I’ll admit I often wonder about my fitness while reaching for a snack or after missing another yoga class. I’m thankful to be in good health, but it probably wouldn’t hurt to run a few of the tests that Joy suggested to see how good my endurance is these days. Now that the baby is almost a year old, I can’t really rely on him as an excuse — he sees everything I do, and I want to make sure I’m demonstrating healthy habits that I hope he’ll emulate as he grows up.

How do you measure your fitness level?

with advice from
Jennifer Gamboa, PT, DPT, OCS, MTC,
Angela Manzanares, M.B.A.,
and Joy Winchester, HFS

Am I fit enough? Whether it’s a daily question, one we ponder before visiting with the doctor, or one we guiltily think before grabbing another cookie, this is a question many of us ask ourselves. Unfortunately, there’s not a simple answer, but Physiquality’s physical therapy professionals have some useful insights.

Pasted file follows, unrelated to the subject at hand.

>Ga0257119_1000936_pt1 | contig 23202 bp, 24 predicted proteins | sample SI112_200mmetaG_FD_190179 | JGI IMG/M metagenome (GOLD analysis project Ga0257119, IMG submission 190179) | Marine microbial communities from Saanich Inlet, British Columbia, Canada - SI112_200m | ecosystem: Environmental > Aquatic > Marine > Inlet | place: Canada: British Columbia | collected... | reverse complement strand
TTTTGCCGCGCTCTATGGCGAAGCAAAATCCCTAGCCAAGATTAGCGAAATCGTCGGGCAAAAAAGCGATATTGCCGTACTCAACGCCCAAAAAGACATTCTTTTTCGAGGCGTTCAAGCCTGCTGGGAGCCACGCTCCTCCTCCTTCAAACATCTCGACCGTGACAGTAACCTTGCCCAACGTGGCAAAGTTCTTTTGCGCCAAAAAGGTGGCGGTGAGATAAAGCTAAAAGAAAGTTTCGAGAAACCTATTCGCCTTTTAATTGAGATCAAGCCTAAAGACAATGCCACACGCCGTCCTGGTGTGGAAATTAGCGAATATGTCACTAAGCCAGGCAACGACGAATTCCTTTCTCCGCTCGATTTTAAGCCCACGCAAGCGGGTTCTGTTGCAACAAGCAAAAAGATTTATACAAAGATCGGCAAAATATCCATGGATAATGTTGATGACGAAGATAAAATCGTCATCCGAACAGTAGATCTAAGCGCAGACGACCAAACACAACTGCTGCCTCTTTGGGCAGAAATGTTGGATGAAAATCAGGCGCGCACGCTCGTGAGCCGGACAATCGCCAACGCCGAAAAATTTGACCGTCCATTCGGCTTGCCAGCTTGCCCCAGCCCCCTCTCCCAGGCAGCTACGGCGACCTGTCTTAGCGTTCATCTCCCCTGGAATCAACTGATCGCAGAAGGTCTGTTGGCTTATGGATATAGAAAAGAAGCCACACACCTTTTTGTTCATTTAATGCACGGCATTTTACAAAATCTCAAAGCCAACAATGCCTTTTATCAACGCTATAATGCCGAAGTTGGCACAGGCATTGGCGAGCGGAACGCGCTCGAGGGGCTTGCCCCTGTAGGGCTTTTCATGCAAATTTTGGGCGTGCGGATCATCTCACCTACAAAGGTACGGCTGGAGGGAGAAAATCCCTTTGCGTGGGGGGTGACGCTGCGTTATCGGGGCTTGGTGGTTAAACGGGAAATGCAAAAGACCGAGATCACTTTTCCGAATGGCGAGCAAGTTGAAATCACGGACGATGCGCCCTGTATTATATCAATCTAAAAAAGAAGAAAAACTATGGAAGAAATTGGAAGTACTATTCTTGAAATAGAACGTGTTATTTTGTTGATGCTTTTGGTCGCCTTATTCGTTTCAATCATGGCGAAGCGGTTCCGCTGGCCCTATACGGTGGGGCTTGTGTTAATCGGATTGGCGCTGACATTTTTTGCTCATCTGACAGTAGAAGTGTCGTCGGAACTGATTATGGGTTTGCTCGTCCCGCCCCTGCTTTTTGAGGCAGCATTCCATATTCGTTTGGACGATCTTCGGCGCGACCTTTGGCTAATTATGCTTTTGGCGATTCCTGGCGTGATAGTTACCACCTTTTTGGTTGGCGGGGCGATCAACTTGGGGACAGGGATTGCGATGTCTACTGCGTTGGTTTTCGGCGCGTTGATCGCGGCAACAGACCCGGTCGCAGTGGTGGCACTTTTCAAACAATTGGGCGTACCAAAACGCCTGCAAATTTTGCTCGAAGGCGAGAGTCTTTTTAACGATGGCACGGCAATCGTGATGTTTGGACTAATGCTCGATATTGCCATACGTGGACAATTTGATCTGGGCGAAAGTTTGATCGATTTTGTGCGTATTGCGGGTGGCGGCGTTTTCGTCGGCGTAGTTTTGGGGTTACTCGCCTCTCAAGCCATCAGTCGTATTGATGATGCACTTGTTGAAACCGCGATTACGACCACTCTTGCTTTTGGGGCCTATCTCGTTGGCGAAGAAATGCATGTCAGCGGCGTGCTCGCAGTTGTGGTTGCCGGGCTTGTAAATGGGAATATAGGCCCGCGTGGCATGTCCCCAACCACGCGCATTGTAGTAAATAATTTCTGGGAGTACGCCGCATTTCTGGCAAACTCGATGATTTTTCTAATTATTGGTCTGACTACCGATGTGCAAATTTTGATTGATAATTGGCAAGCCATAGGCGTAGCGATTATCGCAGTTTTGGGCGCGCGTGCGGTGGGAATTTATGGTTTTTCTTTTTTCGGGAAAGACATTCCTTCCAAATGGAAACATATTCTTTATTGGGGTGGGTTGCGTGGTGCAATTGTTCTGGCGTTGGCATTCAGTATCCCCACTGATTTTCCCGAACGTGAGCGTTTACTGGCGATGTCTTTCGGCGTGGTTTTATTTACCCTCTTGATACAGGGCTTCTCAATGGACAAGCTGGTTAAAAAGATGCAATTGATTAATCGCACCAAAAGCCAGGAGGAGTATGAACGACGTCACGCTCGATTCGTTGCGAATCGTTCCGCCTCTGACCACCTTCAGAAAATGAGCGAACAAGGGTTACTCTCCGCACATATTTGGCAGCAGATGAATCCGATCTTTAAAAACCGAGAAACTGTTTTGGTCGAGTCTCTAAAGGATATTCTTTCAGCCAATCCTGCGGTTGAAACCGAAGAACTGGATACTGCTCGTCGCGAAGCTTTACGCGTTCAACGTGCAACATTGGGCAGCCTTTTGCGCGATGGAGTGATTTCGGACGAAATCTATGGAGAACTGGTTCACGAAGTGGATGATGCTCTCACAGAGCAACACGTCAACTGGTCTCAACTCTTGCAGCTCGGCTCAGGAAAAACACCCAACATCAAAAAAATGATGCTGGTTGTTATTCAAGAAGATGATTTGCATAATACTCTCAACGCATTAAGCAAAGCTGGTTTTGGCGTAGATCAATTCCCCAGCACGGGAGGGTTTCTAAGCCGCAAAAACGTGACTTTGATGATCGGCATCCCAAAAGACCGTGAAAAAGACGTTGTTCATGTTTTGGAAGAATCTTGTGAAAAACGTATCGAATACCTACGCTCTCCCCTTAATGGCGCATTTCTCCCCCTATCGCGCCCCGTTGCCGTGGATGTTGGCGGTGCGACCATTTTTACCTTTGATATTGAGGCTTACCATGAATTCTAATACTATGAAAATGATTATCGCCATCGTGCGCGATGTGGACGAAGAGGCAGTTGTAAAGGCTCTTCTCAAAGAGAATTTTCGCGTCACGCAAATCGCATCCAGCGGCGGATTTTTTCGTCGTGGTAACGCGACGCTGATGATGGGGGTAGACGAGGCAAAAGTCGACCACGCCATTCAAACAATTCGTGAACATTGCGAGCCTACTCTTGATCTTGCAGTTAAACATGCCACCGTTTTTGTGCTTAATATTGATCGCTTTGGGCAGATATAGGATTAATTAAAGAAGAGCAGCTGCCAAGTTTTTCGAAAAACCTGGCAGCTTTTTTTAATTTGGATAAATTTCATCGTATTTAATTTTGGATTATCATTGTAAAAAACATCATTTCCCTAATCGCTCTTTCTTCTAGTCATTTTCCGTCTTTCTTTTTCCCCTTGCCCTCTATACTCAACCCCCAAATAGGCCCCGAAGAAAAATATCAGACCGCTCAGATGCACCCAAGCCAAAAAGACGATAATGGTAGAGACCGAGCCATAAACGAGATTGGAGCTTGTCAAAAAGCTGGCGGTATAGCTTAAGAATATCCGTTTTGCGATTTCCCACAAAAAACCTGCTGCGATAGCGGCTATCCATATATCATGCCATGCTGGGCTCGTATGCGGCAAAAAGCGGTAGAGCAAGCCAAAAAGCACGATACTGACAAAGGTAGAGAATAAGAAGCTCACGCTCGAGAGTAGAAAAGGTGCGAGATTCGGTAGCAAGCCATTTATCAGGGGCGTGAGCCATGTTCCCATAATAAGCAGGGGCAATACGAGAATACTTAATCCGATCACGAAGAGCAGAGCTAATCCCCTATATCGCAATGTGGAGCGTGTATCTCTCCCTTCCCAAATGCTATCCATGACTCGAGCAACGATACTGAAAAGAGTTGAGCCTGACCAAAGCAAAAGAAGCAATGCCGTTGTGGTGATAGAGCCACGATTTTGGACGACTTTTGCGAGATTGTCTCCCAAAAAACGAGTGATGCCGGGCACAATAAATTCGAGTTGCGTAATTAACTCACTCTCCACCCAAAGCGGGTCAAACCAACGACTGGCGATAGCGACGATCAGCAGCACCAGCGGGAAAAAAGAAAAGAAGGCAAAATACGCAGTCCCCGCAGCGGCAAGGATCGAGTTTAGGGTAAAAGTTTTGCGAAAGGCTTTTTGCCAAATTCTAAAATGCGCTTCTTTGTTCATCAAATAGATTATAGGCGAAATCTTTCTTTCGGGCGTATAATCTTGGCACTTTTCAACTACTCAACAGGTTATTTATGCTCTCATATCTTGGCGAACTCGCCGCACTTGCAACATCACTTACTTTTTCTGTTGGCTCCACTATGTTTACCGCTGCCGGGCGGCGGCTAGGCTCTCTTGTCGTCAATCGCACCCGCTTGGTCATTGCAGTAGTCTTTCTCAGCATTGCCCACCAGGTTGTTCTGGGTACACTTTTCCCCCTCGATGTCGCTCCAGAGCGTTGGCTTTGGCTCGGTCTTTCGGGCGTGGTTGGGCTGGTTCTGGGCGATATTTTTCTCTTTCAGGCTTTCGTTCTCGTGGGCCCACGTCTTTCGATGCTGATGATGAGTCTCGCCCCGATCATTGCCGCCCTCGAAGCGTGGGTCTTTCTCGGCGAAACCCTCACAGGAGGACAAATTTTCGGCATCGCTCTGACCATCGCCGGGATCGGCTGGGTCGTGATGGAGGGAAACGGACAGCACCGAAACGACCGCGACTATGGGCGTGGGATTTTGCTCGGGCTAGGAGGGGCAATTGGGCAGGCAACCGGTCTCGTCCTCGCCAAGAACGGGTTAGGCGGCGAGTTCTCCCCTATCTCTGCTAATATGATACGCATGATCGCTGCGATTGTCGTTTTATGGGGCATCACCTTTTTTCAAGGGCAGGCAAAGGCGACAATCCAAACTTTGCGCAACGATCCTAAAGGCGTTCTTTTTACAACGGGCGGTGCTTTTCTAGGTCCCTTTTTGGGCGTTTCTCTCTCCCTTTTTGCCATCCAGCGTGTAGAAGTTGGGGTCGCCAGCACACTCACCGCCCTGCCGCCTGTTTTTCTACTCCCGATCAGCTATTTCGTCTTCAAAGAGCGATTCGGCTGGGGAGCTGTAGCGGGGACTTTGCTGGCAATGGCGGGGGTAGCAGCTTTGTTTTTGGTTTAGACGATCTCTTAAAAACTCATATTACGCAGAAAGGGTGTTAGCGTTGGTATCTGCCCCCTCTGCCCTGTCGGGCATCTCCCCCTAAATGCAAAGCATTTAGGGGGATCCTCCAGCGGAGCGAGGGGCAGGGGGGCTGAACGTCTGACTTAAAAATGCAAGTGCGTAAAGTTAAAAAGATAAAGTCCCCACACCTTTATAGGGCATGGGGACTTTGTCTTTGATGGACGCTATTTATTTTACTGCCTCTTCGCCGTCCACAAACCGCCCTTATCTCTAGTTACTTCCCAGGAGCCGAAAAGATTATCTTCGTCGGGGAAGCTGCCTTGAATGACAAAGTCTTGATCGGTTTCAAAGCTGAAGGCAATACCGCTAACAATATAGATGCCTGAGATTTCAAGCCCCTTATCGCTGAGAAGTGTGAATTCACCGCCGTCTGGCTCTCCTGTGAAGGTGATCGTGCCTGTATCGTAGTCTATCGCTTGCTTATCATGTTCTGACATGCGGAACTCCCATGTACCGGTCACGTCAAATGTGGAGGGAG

“How people measure their health and fitness depends on the person,” says Angela Manzanares, the creator of the fitbook™, a Physiquality partner. She warns against using numbers like BMI, or the body mass index, on their own, as they only take into account a person’s height and weight, not body composition. It’s possible to have low body fat and high muscle mass, and therefore a higher weight, Angela explains, which could categorize someone as overweight or obese when it’s really not the case.

Read the full entry at physiquality.com!